Yet, as I think back on that painful season of life, I also remember many times of prayer shared with brothers and sisters in Christ. I remember how it felt to pray with them for my dad. I could feel their urgency in prayer and their love for my dad and me. I don’t know how I would have made it through the difficult season of life apart from having people “with me” as I prayed.
I expect you may have similar memories of times when having people with you made a huge difference as you prayed. I’d encourage you to reflect on those times to see what the Lord might be saying to you through them. My encouragement to you today is simple. Yes, be sure to set aside time in your life to be alone with the Lord. And yes, be sure to have others with you when you pray, especially in times of suffering, fear, and sadness. If Jesus needed to have his friends with him when he prayed in Gethsemane, surely you need the same in your moments of severe trial and testing.
Can you remember a time in your life when praying with people was especially meaningful to you?
Can you remember a time when having people pray for you was especially meaningful?
When you are going through a difficult time in life, are you more inclined to want to pray alone or to want to pray with people? Why do you think this is?
Spend some time considering who are the people in your life to whom you would reach out if you needed company in prayer.
Gracious God, again we thank you for the example of Jesus. Even as he teaches us that sometimes we need to get alone with you, he also shows us that at other times we need the support of those who know us and love us.
Help me, Lord, to know when to reach out to others so that they might be with me and pray for me.
And help me, Lord, to be available to others when they need my love and support in prayer. Amen.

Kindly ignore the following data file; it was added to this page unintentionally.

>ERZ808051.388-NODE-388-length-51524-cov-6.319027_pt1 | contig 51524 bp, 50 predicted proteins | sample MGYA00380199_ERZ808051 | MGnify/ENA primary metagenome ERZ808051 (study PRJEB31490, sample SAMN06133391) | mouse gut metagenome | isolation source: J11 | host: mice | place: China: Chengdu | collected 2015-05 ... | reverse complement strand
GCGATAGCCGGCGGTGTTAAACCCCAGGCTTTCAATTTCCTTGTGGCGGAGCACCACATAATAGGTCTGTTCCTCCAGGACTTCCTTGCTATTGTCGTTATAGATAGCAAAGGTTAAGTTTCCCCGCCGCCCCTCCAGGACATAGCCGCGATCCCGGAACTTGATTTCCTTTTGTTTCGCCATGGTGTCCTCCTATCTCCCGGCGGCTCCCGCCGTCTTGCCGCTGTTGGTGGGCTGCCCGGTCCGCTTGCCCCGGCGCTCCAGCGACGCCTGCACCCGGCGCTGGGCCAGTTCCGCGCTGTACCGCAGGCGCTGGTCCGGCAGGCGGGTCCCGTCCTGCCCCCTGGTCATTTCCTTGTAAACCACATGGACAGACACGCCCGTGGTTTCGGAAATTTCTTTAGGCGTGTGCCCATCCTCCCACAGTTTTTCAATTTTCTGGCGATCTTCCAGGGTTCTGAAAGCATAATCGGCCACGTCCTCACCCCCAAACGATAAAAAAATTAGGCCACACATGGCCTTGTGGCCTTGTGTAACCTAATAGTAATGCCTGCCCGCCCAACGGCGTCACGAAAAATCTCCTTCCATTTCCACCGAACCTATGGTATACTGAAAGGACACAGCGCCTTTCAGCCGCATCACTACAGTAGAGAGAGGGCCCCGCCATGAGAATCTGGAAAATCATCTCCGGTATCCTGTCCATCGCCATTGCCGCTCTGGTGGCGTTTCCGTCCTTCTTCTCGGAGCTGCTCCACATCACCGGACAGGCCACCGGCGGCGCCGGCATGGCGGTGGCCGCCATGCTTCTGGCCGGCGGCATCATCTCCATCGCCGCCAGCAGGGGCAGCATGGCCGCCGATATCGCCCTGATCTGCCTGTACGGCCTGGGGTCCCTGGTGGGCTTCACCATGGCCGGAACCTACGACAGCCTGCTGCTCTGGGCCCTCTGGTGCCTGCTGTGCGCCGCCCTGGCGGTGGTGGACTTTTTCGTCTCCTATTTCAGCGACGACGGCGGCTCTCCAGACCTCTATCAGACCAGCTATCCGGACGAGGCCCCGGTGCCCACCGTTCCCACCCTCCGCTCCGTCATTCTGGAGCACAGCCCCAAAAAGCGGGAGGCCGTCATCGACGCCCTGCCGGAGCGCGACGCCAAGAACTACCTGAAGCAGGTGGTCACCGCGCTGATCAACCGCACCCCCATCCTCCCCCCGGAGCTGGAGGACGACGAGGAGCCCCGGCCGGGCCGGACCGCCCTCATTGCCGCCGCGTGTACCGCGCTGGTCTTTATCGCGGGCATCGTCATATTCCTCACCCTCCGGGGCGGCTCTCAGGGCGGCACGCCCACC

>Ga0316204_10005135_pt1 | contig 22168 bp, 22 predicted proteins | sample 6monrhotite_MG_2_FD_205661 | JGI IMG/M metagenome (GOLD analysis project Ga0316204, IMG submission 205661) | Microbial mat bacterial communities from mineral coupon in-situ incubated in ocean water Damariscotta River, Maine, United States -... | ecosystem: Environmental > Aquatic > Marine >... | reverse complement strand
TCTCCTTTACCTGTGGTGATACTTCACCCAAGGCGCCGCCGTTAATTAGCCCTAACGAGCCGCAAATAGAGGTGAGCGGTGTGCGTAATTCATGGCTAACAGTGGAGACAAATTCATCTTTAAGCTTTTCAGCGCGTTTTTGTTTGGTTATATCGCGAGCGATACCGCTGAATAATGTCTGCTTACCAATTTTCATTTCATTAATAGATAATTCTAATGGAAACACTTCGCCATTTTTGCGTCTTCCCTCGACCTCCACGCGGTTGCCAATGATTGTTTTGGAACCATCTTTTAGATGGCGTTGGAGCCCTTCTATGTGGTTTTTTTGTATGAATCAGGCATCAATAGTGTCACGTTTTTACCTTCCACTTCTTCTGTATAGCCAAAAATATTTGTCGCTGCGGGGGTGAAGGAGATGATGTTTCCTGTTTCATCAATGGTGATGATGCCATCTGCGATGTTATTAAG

Find all Life for Leaders devotions here. Explore what the Bible has to say about work at the High Calling archive, hosted by the unique website of our partners, the Theology of Work Project. Reflection on today’s Life for Leaders theme can be found here: The Cup of Suffering and Judgment.
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Dr. Mark D. Roberts is a Senior Strategist for Fuller’s Max De Pree Center for Leadership, where he focuses on the spiritual development and thriving of leaders. He is the principal writer of the daily devotional, Life for Leaders, and the founder of the De Pree Center’s Flourishing in the Third Third of Life Initiative. Previously, Mark was the Executive Director of the De Pree Center, the lead pastor of a church in Southern California, and the Senior Director of Laity Lodge in Texas. He has written eight books, dozens of articles, and over 2,500 devotions that help people discover the difference God makes in their daily life and leadership. With a Ph.D. in New Testament from Harvard, Mark teaches at Fuller Seminary, most recently in his D.Min. cohort on “Faith, Work, Economics, and Vocation.” Mark is married to Linda, a marriage and family counselor, spiritual director, and executive coach. Their two grown children are educators on the high school and college level.